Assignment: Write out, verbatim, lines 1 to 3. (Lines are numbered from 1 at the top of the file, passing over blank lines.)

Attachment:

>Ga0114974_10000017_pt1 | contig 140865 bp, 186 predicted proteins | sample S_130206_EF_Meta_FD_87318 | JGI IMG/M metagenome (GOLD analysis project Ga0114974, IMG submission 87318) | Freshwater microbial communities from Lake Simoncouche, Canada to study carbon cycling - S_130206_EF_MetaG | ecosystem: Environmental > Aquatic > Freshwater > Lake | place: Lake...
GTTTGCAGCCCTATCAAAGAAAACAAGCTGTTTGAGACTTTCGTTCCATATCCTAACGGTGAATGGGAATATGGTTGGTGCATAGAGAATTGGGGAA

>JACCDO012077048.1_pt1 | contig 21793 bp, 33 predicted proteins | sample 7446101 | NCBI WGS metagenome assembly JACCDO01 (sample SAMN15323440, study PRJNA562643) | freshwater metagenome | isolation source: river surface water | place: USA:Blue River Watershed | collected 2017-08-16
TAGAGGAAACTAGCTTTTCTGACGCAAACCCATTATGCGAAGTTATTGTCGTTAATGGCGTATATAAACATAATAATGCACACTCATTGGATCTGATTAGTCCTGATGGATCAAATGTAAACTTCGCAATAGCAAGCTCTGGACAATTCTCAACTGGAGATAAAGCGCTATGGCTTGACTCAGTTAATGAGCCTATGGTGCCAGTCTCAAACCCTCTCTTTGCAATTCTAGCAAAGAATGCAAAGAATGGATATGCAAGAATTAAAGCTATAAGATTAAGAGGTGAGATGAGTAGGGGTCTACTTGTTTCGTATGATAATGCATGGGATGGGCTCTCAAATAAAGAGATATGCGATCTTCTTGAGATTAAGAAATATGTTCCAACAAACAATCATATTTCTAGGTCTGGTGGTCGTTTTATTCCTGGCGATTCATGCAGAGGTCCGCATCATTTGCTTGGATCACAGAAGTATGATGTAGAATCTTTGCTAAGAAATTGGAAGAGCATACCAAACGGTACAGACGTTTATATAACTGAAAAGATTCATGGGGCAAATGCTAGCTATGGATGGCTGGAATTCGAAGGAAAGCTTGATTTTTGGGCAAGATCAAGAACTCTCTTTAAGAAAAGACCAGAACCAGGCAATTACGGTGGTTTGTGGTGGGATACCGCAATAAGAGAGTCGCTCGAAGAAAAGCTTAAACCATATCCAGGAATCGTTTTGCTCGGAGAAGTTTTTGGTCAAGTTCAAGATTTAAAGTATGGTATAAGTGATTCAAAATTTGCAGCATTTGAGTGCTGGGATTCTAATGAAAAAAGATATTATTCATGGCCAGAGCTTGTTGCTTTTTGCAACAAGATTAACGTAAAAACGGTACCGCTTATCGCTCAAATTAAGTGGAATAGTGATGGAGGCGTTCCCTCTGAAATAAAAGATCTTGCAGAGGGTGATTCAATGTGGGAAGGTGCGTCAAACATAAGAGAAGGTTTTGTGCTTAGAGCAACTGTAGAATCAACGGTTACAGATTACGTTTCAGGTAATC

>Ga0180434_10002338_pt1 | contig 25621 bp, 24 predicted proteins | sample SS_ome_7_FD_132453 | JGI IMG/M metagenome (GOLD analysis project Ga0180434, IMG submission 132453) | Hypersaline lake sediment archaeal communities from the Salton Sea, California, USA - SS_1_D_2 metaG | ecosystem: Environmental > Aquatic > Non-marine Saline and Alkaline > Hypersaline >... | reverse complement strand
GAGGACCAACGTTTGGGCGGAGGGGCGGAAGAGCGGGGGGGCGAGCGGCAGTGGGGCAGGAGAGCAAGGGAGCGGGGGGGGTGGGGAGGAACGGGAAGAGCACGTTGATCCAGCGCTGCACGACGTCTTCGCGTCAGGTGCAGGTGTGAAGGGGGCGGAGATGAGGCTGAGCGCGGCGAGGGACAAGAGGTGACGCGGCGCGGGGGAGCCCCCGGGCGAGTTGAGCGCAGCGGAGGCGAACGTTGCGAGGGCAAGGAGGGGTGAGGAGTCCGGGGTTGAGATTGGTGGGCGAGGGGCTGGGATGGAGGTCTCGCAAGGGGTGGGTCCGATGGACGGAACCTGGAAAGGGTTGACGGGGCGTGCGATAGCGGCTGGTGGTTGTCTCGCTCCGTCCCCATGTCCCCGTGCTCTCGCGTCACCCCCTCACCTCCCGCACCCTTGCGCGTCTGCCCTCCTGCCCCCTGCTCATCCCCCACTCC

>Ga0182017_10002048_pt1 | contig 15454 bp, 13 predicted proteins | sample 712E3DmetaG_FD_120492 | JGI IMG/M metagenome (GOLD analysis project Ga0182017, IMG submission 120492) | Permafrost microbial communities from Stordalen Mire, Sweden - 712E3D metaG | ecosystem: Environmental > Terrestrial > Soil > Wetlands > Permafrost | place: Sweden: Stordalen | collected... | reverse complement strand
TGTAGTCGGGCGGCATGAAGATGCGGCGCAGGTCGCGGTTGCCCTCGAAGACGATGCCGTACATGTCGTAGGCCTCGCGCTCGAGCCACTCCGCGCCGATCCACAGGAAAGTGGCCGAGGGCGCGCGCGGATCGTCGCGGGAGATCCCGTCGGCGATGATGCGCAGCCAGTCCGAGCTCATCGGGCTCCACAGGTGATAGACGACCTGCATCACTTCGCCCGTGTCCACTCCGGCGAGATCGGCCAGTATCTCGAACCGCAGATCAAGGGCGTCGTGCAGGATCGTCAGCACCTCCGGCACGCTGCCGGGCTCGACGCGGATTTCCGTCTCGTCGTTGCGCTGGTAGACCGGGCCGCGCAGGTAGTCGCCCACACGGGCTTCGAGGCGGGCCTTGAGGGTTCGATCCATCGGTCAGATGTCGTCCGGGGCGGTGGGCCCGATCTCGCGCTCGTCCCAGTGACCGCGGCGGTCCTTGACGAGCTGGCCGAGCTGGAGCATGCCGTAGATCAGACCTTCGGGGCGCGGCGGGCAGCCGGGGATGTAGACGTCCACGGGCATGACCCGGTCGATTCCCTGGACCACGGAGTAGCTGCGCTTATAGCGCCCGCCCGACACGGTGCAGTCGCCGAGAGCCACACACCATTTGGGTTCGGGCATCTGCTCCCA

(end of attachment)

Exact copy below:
>Ga0114974_10000017_pt1 | contig 140865 bp, 186 predicted proteins | sample S_130206_EF_Meta_FD_87318 | JGI IMG/M metagenome (GOLD analysis project Ga0114974, IMG submission 87318) | Freshwater microbial communities from Lake Simoncouche, Canada to study carbon cycling - S_130206_EF_MetaG | ecosystem: Environmental > Aquatic > Freshwater > Lake | place: Lake...
GTTTGCAGCCCTATCAAAGAAAACAAGCTGTTTGAGACTTTCGTTCCATATCCTAACGGTGAATGGGAATATGGTTGGTGCATAGAGAATTGGGGAA

>JACCDO012077048.1_pt1 | contig 21793 bp, 33 predicted proteins | sample 7446101 | NCBI WGS metagenome assembly JACCDO01 (sample SAMN15323440, study PRJNA562643) | freshwater metagenome | isolation source: river surface water | place: USA:Blue River Watershed | collected 2017-08-16